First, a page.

June 18, 2019 — Family Food
I’ve always been intrigued by the Italian stew made of podded spring vegetables and small artichokes. It’s known as frittella or fritteda in Sicily and vignarola in Rome, and is know as vignole in other regions. My main interest is the artichokes, which I never tire of eating. However, many people may not like the idea of a stew of vegetables.
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160g polenta (not instant)
1 litre water + 1/2 tsp salt
300g fresh asparagus
5 small globe artichokes or 10 small violetta type artichokes
800g fresh broad beans in pods
500g fresh peas in pods
1 large onion
2 cloves garlic
80ml light olive oil
150ml white wine
250ml chicken or vegetable stock
1 bay leaf
Small sprig thyme
Small bunch of mint or basil
Good olive oil for drizzling
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In Italy it is eaten in a bowl with a spoon – and often overcooked so the flavours and textures meld into a distinctive earthy, mineral and possibly sulphurous melange. It perhaps makes more sense for our palates to use a well-cooked stew in pasta, but it would be a shame not to convey some semblance to the authentic version – so I have cooked my vegetables ‘tender but firm’ and arranged over grilled polenta.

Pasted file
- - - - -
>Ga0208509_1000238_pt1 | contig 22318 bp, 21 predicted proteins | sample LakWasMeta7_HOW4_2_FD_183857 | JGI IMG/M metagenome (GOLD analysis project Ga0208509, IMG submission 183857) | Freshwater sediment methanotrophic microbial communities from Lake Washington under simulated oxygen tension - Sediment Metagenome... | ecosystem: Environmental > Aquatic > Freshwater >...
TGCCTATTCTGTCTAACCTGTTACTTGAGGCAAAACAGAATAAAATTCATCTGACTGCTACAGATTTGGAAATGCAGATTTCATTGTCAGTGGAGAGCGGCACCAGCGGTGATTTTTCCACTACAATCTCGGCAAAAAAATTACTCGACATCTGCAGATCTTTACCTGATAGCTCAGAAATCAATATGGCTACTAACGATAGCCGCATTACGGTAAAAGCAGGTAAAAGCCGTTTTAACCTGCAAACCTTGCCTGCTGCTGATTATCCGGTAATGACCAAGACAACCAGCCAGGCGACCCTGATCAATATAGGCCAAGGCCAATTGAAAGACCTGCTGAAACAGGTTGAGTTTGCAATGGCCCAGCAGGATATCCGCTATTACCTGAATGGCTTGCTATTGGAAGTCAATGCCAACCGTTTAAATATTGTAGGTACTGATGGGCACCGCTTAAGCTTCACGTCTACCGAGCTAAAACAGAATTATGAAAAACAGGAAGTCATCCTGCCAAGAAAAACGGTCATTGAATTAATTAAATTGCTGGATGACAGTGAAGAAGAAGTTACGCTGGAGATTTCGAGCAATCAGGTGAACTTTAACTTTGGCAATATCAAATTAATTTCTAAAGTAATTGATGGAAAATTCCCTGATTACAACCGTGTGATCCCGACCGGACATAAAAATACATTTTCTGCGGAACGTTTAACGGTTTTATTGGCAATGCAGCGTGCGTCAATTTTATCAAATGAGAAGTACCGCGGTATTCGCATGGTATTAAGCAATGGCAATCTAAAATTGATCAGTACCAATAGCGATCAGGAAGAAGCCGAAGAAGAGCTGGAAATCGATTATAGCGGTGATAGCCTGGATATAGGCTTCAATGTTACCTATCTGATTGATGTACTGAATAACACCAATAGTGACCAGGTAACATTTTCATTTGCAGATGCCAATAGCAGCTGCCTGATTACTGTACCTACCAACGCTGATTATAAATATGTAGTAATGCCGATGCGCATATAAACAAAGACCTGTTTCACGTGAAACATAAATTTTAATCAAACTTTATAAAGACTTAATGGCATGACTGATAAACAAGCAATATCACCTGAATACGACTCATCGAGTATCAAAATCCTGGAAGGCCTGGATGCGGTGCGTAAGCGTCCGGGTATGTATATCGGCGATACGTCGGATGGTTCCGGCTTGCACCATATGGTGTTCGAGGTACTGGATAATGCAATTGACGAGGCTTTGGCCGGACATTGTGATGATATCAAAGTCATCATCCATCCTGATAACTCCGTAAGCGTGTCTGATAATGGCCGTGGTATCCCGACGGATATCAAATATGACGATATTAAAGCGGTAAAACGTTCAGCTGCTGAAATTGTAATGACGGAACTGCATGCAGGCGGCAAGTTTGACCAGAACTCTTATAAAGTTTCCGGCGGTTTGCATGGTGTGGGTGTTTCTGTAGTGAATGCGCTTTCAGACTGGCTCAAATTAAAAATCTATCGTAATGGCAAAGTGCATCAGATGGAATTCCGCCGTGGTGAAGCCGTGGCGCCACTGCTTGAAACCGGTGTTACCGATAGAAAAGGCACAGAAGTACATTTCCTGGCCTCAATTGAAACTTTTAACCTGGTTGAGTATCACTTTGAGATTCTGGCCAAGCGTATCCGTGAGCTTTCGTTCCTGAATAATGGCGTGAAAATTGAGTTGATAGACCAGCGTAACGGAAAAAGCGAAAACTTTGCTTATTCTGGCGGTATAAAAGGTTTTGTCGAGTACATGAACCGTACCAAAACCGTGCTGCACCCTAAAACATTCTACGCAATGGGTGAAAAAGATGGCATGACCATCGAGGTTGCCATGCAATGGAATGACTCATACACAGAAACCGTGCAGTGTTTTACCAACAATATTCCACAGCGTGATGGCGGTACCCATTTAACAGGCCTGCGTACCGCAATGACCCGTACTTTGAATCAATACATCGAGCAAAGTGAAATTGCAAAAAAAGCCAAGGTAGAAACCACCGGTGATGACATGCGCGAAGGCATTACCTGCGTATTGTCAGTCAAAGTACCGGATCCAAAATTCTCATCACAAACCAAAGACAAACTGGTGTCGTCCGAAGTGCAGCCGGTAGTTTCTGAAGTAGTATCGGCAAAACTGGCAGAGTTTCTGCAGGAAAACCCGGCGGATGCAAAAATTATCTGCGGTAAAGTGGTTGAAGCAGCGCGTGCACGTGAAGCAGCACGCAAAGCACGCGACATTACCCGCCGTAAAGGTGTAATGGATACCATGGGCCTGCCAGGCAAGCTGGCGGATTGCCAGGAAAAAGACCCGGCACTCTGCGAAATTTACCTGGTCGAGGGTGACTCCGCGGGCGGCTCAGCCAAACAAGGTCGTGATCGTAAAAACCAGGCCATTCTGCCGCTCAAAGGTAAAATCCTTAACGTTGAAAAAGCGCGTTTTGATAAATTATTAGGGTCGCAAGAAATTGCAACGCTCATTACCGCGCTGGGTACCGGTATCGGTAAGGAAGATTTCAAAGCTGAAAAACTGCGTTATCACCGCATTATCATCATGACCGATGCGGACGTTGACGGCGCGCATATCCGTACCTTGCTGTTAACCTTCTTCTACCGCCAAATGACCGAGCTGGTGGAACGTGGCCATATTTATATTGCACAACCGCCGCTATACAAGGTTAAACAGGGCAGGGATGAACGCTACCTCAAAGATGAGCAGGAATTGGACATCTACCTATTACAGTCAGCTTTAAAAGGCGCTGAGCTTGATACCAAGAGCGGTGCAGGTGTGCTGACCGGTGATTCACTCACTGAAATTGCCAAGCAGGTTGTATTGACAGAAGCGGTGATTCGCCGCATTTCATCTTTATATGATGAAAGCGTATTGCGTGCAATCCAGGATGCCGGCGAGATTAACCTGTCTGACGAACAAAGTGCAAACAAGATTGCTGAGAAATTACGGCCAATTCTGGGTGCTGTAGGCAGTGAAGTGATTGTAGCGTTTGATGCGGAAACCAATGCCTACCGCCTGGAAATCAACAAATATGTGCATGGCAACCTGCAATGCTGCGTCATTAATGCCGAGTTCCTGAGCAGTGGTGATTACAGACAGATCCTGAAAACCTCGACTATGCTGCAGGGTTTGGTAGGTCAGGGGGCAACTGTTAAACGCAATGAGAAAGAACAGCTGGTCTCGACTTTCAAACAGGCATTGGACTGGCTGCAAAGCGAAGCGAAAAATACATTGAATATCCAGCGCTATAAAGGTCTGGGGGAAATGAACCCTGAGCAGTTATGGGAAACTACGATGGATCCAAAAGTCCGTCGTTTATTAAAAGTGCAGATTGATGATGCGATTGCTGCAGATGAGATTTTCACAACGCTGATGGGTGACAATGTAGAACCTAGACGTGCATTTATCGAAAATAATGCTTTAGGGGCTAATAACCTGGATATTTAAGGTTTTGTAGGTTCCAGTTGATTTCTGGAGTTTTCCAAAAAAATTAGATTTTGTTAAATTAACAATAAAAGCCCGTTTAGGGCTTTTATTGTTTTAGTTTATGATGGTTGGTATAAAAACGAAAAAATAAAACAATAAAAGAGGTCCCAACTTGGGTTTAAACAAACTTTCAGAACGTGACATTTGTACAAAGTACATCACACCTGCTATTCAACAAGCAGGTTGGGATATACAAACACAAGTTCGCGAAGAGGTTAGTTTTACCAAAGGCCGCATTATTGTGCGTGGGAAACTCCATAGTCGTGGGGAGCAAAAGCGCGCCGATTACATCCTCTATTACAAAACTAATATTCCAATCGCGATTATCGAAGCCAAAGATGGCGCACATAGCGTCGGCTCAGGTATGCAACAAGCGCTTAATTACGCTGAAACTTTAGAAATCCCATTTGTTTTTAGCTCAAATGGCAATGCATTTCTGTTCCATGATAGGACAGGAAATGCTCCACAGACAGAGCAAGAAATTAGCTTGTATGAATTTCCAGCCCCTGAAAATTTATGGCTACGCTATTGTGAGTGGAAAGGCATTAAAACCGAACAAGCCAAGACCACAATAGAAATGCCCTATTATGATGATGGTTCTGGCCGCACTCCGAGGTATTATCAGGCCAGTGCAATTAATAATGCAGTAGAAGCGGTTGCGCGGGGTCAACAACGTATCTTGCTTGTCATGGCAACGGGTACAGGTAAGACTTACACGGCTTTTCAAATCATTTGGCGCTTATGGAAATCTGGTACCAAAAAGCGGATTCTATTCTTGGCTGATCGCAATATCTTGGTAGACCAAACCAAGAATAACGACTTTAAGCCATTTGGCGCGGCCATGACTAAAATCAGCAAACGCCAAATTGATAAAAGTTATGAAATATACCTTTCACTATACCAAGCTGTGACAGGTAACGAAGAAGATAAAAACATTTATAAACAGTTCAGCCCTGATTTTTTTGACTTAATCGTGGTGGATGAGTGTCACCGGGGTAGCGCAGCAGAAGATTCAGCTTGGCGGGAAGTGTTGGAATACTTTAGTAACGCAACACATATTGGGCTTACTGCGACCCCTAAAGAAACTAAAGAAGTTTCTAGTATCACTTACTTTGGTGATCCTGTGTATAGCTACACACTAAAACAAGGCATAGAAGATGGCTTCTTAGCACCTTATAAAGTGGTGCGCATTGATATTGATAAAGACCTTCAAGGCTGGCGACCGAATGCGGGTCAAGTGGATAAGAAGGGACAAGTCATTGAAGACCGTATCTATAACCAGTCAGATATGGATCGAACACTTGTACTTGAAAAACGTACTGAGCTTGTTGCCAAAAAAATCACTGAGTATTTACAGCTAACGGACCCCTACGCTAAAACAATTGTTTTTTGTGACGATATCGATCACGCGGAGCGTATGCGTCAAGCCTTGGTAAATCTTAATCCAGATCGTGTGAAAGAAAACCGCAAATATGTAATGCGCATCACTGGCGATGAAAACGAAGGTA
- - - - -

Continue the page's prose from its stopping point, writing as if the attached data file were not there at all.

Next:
My version includes asparagus, which shares the sweet earthy taste of main ingredients. In some versions the vegetables are deliberately overcooked. However, here they are cooked till tender and arranged over grilled polenta.
Many – or indeed, most – recipes call for mint. It is no doubt a flavour that is well matched with these vegetables, it give the dish an immediate and striking distinctive ‘spring’ freshness. On the other hand, it can also give the dish an everlasting lick of menthol which can dominate the other flavours, and last long in the mouth. Use sparingly, or alternatively use basil, which also lends a spring-like freshness to the dish and a definite Italian note. (I also intended to use the same vinarola in pasta – so the basil is a better match). Other, recipes add a little vinegar at the end, which can give it a little piquancy for eating as an antipasti.
If the recipe appear long, don’t be dismayed, it really is fairly straight forward – a simple stew of spring vegetables. Let your instincts guide you…
Check out some of Dad’s other asparagus recipes here.
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Try Dad’s loaded low-fat salsa quesadillas with The Laughing Cow Lightest x8 cheese.
An excellent way to turn a popular Italian slow food standard into an easy and quicker family classic.
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